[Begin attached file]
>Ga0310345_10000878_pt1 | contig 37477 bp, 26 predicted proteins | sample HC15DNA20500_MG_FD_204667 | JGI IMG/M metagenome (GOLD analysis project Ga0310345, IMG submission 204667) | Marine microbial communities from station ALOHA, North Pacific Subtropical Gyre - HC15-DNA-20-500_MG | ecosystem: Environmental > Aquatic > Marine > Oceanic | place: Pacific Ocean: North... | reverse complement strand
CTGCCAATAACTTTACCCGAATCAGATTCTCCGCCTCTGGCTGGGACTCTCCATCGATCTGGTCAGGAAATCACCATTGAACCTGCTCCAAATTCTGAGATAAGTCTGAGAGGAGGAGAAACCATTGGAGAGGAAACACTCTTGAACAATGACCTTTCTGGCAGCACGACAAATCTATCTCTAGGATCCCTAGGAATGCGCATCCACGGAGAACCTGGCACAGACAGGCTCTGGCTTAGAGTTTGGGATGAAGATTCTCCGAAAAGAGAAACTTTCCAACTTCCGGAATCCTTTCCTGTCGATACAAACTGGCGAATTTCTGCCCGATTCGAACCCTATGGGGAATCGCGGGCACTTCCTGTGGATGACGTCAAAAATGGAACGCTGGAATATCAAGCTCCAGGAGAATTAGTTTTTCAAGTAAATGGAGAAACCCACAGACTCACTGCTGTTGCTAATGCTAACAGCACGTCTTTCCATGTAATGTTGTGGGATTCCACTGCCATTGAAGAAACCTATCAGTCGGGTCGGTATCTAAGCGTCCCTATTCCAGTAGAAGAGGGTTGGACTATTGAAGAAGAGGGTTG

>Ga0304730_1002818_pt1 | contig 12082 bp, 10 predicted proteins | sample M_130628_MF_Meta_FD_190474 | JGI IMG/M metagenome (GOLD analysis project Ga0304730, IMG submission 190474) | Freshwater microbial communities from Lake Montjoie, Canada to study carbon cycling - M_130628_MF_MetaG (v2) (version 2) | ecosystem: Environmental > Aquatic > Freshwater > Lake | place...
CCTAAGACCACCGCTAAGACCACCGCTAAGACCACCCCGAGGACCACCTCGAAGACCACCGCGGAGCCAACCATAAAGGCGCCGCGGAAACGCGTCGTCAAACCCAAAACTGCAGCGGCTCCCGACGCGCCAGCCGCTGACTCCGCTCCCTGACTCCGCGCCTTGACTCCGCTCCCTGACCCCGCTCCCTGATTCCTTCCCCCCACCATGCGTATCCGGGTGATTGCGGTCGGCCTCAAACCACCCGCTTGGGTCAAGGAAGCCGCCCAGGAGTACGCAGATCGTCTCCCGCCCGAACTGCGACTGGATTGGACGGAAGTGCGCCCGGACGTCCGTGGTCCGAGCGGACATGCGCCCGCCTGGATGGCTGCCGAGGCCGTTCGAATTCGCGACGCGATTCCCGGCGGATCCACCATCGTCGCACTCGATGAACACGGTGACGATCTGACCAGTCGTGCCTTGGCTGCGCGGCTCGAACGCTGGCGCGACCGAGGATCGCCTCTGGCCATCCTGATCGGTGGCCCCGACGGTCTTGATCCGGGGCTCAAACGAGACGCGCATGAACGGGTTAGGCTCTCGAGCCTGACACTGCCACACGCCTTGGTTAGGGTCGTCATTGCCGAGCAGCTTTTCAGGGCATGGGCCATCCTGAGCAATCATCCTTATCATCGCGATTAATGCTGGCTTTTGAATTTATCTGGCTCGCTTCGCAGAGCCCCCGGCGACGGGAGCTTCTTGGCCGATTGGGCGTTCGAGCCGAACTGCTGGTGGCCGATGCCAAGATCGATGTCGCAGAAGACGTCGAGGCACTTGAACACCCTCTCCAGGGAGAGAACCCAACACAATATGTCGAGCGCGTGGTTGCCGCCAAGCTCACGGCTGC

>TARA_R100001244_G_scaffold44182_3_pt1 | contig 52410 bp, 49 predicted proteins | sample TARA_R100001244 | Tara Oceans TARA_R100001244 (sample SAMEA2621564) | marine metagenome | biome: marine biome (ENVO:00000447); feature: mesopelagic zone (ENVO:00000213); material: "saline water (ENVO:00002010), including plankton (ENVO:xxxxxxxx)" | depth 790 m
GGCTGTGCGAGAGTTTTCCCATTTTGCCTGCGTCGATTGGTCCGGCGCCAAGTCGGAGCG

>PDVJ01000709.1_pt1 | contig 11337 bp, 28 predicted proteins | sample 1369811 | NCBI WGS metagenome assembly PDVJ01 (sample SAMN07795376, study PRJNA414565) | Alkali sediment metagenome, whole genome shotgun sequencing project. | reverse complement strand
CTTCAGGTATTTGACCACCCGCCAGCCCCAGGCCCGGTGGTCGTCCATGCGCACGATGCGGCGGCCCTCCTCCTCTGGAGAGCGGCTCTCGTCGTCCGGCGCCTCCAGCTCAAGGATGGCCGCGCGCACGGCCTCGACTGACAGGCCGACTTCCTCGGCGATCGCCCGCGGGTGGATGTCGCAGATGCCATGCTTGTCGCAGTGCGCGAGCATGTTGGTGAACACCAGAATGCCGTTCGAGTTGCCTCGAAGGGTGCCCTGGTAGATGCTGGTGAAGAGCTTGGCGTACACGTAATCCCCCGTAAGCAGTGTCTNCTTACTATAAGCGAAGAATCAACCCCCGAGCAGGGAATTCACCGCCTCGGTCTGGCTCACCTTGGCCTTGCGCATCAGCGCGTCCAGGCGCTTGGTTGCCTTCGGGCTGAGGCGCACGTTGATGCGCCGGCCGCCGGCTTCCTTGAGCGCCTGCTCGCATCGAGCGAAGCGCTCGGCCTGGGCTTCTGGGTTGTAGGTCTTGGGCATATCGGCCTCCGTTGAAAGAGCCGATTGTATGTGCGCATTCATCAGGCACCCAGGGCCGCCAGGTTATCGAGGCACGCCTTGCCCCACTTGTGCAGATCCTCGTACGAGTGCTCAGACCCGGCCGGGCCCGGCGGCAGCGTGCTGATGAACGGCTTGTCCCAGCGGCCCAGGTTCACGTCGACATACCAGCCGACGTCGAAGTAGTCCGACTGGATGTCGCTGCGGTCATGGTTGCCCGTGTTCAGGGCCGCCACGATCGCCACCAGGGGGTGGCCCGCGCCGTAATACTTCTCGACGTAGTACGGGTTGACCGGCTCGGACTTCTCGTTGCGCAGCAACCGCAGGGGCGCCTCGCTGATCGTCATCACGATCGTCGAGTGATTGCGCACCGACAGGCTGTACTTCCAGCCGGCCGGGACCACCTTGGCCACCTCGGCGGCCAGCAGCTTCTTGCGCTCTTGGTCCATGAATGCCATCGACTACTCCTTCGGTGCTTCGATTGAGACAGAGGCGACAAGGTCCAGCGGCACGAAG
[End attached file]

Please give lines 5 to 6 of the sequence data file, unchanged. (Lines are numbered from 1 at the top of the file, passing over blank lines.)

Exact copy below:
>TARA_R100001244_G_scaffold44182_3_pt1 | contig 52410 bp, 49 predicted proteins | sample TARA_R100001244 | Tara Oceans TARA_R100001244 (sample SAMEA2621564) | marine metagenome | biome: marine biome (ENVO:00000447); feature: mesopelagic zone (ENVO:00000213); material: "saline water (ENVO:00002010), including plankton (ENVO:xxxxxxxx)" | depth 790 m
GGCTGTGCGAGAGTTTTCCCATTTTGCCTGCGTCGATTGGTCCGGCGCCAAGTCGGAGCG